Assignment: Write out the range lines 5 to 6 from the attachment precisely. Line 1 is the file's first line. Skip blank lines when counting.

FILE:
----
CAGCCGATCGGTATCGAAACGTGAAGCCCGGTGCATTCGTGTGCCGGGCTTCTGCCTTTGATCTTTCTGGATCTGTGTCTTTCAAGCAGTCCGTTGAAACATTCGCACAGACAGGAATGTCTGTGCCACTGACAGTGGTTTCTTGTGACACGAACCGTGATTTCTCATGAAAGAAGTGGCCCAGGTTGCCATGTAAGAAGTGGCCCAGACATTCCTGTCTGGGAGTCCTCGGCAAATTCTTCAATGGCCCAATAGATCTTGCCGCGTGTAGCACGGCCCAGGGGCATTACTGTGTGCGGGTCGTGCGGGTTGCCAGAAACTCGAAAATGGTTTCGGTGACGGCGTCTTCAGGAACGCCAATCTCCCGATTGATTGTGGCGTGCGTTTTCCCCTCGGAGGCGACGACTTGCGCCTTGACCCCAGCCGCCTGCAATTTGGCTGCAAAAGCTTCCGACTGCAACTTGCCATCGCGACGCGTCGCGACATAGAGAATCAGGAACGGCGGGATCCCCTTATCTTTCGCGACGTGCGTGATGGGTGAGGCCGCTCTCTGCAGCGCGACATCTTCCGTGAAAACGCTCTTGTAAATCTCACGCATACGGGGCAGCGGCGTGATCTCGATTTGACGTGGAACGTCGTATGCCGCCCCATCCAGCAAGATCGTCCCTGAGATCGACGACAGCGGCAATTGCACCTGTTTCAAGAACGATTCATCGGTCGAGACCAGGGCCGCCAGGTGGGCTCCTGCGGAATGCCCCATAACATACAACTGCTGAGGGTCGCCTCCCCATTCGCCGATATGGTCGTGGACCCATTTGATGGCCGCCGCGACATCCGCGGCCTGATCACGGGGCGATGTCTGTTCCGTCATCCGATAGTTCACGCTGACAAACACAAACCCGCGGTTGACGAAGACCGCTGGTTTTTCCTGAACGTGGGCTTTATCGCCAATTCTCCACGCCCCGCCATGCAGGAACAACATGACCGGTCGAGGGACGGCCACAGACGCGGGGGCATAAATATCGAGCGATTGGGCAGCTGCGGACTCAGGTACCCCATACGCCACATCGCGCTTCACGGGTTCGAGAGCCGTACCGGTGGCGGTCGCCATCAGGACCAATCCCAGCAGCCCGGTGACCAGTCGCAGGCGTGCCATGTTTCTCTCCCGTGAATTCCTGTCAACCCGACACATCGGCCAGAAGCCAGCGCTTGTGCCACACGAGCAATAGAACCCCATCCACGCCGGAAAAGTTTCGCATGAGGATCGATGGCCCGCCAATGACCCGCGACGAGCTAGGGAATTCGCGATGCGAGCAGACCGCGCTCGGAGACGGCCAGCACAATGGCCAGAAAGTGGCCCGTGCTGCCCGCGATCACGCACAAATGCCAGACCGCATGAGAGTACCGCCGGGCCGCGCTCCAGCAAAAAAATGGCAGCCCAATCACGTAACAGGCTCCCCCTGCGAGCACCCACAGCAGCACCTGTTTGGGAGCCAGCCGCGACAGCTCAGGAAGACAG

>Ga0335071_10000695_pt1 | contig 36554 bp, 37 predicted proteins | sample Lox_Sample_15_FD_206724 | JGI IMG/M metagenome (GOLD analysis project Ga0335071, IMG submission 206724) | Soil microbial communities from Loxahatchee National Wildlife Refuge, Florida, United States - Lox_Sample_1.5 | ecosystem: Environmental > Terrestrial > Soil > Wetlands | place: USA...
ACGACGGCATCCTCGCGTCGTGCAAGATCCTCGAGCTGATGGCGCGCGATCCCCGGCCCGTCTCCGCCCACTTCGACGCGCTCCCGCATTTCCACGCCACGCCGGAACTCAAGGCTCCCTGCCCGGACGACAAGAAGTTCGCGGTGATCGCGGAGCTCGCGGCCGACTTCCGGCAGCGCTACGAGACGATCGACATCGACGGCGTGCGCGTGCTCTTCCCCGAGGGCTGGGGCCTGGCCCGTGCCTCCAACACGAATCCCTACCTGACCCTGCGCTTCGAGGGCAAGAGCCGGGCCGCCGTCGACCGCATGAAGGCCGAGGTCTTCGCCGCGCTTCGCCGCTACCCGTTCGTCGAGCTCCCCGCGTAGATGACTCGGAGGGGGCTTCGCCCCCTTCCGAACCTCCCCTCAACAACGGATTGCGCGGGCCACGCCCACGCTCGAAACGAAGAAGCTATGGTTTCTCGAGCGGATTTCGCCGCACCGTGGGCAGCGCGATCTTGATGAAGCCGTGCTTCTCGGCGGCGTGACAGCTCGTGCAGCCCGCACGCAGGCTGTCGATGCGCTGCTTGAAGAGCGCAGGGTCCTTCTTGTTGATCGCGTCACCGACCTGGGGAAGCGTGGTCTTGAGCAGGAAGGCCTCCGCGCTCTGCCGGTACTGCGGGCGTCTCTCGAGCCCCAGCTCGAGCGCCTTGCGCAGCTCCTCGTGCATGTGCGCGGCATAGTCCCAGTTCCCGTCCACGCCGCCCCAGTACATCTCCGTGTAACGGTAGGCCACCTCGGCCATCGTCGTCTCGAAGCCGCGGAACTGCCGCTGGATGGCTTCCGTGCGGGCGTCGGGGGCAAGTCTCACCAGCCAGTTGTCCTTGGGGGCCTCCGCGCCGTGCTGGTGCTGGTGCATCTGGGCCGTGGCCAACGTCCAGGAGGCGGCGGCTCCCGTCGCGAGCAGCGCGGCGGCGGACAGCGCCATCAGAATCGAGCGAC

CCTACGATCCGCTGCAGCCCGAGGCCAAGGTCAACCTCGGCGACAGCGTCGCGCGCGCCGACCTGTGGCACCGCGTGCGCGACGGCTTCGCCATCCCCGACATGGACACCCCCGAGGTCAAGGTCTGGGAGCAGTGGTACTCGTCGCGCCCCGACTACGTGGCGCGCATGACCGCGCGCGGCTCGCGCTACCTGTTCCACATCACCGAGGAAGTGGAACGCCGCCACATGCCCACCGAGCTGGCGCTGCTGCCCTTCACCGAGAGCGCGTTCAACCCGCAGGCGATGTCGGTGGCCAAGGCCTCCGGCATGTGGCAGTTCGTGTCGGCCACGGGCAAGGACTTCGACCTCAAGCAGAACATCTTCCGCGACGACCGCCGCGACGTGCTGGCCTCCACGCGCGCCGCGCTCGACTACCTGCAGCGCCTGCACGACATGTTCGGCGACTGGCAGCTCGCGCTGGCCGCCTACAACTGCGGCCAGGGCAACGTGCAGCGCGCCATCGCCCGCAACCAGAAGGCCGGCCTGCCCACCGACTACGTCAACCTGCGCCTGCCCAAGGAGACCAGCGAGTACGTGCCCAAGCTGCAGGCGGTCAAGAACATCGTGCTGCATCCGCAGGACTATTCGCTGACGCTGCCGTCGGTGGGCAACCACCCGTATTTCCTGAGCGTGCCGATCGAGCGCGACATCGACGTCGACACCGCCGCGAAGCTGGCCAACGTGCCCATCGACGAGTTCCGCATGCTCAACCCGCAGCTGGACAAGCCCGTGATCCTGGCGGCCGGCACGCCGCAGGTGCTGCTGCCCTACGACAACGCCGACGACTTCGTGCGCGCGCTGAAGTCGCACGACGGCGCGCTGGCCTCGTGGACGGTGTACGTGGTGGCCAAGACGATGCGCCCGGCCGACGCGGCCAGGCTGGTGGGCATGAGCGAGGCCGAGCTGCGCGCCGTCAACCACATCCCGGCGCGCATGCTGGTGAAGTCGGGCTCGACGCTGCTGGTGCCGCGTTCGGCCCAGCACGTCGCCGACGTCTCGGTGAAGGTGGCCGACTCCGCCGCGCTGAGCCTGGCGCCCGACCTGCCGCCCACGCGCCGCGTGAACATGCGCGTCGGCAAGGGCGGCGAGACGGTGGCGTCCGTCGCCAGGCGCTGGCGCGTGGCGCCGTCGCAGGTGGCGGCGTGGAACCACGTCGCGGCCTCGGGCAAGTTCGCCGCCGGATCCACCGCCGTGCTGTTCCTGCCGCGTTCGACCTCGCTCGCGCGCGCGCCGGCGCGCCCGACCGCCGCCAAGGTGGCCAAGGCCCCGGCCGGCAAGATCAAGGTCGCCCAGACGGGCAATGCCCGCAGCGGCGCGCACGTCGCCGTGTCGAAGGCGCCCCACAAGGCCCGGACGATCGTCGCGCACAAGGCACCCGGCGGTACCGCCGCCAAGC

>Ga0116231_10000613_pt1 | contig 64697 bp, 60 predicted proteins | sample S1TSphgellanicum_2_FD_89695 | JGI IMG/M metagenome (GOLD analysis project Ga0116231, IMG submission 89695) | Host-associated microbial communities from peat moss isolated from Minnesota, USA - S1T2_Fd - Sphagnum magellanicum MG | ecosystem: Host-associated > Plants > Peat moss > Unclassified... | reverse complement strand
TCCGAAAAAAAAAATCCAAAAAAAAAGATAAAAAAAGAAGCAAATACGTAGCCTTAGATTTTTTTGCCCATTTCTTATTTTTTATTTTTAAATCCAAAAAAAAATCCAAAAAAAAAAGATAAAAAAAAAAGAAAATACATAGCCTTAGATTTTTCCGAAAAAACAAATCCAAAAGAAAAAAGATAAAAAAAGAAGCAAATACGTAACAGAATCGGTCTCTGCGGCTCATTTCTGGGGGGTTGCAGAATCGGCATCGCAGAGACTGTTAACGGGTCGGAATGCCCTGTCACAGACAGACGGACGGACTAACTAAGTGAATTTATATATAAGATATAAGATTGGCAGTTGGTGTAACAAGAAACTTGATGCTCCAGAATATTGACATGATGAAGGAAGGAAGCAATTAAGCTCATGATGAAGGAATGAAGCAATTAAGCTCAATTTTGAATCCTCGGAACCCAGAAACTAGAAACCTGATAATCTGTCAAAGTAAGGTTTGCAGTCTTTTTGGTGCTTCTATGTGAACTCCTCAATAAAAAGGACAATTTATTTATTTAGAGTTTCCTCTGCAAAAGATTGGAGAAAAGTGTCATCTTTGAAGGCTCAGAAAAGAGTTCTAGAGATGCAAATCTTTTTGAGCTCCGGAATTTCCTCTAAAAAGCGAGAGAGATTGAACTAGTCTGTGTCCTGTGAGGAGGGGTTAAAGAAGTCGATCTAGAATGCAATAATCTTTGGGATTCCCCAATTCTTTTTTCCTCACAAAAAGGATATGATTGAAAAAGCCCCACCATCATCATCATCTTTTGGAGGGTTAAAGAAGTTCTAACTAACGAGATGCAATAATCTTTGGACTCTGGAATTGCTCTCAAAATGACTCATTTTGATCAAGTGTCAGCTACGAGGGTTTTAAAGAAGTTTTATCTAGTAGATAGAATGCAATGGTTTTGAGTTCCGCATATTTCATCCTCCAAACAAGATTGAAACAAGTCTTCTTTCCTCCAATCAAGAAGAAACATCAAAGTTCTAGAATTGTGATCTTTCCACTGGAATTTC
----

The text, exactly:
>Ga0116231_10000613_pt1 | contig 64697 bp, 60 predicted proteins | sample S1TSphgellanicum_2_FD_89695 | JGI IMG/M metagenome (GOLD analysis project Ga0116231, IMG submission 89695) | Host-associated microbial communities from peat moss isolated from Minnesota, USA - S1T2_Fd - Sphagnum magellanicum MG | ecosystem: Host-associated > Plants > Peat moss > Unclassified... | reverse complement strand
TCCGAAAAAAAAAATCCAAAAAAAAAGATAAAAAAAGAAGCAAATACGTAGCCTTAGATTTTTTTGCCCATTTCTTATTTTTTATTTTTAAATCCAAAAAAAAATCCAAAAAAAAAAGATAAAAAAAAAAGAAAATACATAGCCTTAGATTTTTCCGAAAAAACAAATCCAAAAGAAAAAAGATAAAAAAAGAAGCAAATACGTAACAGAATCGGTCTCTGCGGCTCATTTCTGGGGGGTTGCAGAATCGGCATCGCAGAGACTGTTAACGGGTCGGAATGCCCTGTCACAGACAGACGGACGGACTAACTAAGTGAATTTATATATAAGATATAAGATTGGCAGTTGGTGTAACAAGAAACTTGATGCTCCAGAATATTGACATGATGAAGGAAGGAAGCAATTAAGCTCATGATGAAGGAATGAAGCAATTAAGCTCAATTTTGAATCCTCGGAACCCAGAAACTAGAAACCTGATAATCTGTCAAAGTAAGGTTTGCAGTCTTTTTGGTGCTTCTATGTGAACTCCTCAATAAAAAGGACAATTTATTTATTTAGAGTTTCCTCTGCAAAAGATTGGAGAAAAGTGTCATCTTTGAAGGCTCAGAAAAGAGTTCTAGAGATGCAAATCTTTTTGAGCTCCGGAATTTCCTCTAAAAAGCGAGAGAGATTGAACTAGTCTGTGTCCTGTGAGGAGGGGTTAAAGAAGTCGATCTAGAATGCAATAATCTTTGGGATTCCCCAATTCTTTTTTCCTCACAAAAAGGATATGATTGAAAAAGCCCCACCATCATCATCATCTTTTGGAGGGTTAAAGAAGTTCTAACTAACGAGATGCAATAATCTTTGGACTCTGGAATTGCTCTCAAAATGACTCATTTTGATCAAGTGTCAGCTACGAGGGTTTTAAAGAAGTTTTATCTAGTAGATAGAATGCAATGGTTTTGAGTTCCGCATATTTCATCCTCCAAACAAGATTGAAACAAGTCTTCTTTCCTCCAATCAAGAAGAAACATCAAAGTTCTAGAATTGTGATCTTTCCACTGGAATTTC